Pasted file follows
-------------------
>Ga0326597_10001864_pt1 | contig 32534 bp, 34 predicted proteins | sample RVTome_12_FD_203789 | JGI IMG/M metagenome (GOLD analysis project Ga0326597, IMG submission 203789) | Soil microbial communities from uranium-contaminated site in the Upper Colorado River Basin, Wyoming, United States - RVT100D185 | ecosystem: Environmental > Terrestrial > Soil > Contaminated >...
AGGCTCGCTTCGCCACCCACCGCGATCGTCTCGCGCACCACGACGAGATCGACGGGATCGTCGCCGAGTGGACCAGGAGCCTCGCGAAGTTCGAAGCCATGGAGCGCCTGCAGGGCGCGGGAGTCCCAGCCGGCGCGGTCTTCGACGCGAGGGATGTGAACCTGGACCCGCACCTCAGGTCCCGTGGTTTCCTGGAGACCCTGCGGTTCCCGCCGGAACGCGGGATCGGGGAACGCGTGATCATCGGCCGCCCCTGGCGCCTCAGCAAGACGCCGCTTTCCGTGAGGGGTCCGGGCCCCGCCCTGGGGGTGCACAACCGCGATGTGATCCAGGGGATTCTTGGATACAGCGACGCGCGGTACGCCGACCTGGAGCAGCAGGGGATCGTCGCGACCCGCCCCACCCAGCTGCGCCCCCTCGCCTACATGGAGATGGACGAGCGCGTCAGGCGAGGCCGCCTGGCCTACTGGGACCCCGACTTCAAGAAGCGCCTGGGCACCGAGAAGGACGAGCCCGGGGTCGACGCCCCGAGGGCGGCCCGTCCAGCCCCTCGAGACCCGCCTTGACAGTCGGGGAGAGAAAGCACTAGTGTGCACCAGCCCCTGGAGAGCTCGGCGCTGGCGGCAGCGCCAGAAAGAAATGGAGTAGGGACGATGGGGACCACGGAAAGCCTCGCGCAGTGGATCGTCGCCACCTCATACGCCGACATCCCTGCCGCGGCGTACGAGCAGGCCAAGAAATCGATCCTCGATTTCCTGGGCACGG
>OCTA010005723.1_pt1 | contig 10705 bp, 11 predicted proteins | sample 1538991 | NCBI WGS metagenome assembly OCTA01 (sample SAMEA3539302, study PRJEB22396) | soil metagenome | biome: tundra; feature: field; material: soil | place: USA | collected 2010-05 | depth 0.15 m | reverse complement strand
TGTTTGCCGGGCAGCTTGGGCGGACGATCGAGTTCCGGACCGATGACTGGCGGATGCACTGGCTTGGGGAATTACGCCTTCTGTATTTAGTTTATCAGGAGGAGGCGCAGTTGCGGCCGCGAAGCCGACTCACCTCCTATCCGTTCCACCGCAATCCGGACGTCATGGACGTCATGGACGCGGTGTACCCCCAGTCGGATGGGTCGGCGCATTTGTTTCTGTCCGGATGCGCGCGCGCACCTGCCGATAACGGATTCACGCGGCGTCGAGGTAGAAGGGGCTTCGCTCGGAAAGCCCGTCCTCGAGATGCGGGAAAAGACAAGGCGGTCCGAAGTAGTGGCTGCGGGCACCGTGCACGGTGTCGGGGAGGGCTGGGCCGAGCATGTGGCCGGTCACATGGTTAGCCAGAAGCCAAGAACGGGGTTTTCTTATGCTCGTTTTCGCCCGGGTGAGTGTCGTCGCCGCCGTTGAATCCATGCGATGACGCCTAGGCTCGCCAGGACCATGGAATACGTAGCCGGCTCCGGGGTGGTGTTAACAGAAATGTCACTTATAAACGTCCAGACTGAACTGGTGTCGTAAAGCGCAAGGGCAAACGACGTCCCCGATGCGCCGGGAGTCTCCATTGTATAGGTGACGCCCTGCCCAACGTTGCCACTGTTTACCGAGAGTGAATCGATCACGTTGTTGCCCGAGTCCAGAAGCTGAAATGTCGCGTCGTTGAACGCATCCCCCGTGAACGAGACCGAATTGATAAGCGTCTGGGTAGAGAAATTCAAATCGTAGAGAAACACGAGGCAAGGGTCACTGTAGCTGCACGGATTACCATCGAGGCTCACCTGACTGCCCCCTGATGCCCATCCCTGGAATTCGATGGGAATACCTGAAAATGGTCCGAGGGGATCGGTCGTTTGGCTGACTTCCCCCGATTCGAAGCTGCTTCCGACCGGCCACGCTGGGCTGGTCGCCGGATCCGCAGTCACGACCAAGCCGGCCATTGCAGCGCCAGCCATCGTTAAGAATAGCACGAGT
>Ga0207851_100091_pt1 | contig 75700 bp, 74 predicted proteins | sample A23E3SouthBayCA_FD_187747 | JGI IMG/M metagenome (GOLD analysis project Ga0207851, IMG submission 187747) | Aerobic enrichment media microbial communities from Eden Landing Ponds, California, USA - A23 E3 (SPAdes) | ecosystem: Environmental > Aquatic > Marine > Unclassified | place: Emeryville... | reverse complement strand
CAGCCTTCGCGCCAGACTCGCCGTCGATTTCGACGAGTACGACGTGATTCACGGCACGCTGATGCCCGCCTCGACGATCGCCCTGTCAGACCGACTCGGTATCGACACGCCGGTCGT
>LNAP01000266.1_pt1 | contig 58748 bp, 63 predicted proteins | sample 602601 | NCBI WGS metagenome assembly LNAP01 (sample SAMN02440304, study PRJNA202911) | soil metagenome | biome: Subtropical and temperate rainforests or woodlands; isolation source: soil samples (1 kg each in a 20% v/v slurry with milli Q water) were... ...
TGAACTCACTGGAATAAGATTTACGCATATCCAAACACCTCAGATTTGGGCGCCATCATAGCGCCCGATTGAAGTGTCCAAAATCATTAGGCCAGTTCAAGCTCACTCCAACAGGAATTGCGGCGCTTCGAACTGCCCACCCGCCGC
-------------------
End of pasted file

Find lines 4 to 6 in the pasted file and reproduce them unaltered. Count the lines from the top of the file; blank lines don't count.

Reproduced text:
TGTTTGCCGGGCAGCTTGGGCGGACGATCGAGTTCCGGACCGATGACTGGCGGATGCACTGGCTTGGGGAATTACGCCTTCTGTATTTAGTTTATCAGGAGGAGGCGCAGTTGCGGCCGCGAAGCCGACTCACCTCCTATCCGTTCCACCGCAATCCGGACGTCATGGACGTCATGGACGCGGTGTACCCCCAGTCGGATGGGTCGGCGCATTTGTTTCTGTCCGGATGCGCGCGCGCACCTGCCGATAACGGATTCACGCGGCGTCGAGGTAGAAGGGGCTTCGCTCGGAAAGCCCGTCCTCGAGATGCGGGAAAAGACAAGGCGGTCCGAAGTAGTGGCTGCGGGCACCGTGCACGGTGTCGGGGAGGGCTGGGCCGAGCATGTGGCCGGTCACATGGTTAGCCAGAAGCCAAGAACGGGGTTTTCTTATGCTCGTTTTCGCCCGGGTGAGTGTCGTCGCCGCCGTTGAATCCATGCGATGACGCCTAGGCTCGCCAGGACCATGGAATACGTAGCCGGCTCCGGGGTGGTGTTAACAGAAATGTCACTTATAAACGTCCAGACTGAACTGGTGTCGTAAAGCGCAAGGGCAAACGACGTCCCCGATGCGCCGGGAGTCTCCATTGTATAGGTGACGCCCTGCCCAACGTTGCCACTGTTTACCGAGAGTGAATCGATCACGTTGTTGCCCGAGTCCAGAAGCTGAAATGTCGCGTCGTTGAACGCATCCCCCGTGAACGAGACCGAATTGATAAGCGTCTGGGTAGAGAAATTCAAATCGTAGAGAAACACGAGGCAAGGGTCACTGTAGCTGCACGGATTACCATCGAGGCTCACCTGACTGCCCCCTGATGCCCATCCCTGGAATTCGATGGGAATACCTGAAAATGGTCCGAGGGGATCGGTCGTTTGGCTGACTTCCCCCGATTCGAAGCTGCTTCCGACCGGCCACGCTGGGCTGGTCGCCGGATCCGCAGTCACGACCAAGCCGGCCATTGCAGCGCCAGCCATCGTTAAGAATAGCACGAGT
>Ga0207851_100091_pt1 | contig 75700 bp, 74 predicted proteins | sample A23E3SouthBayCA_FD_187747 | JGI IMG/M metagenome (GOLD analysis project Ga0207851, IMG submission 187747) | Aerobic enrichment media microbial communities from Eden Landing Ponds, California, USA - A23 E3 (SPAdes) | ecosystem: Environmental > Aquatic > Marine > Unclassified | place: Emeryville... | reverse complement strand
CAGCCTTCGCGCCAGACTCGCCGTCGATTTCGACGAGTACGACGTGATTCACGGCACGCTGATGCCCGCCTCGACGATCGCCCTGTCAGACCGACTCGGTATCGACACGCCGGTCGT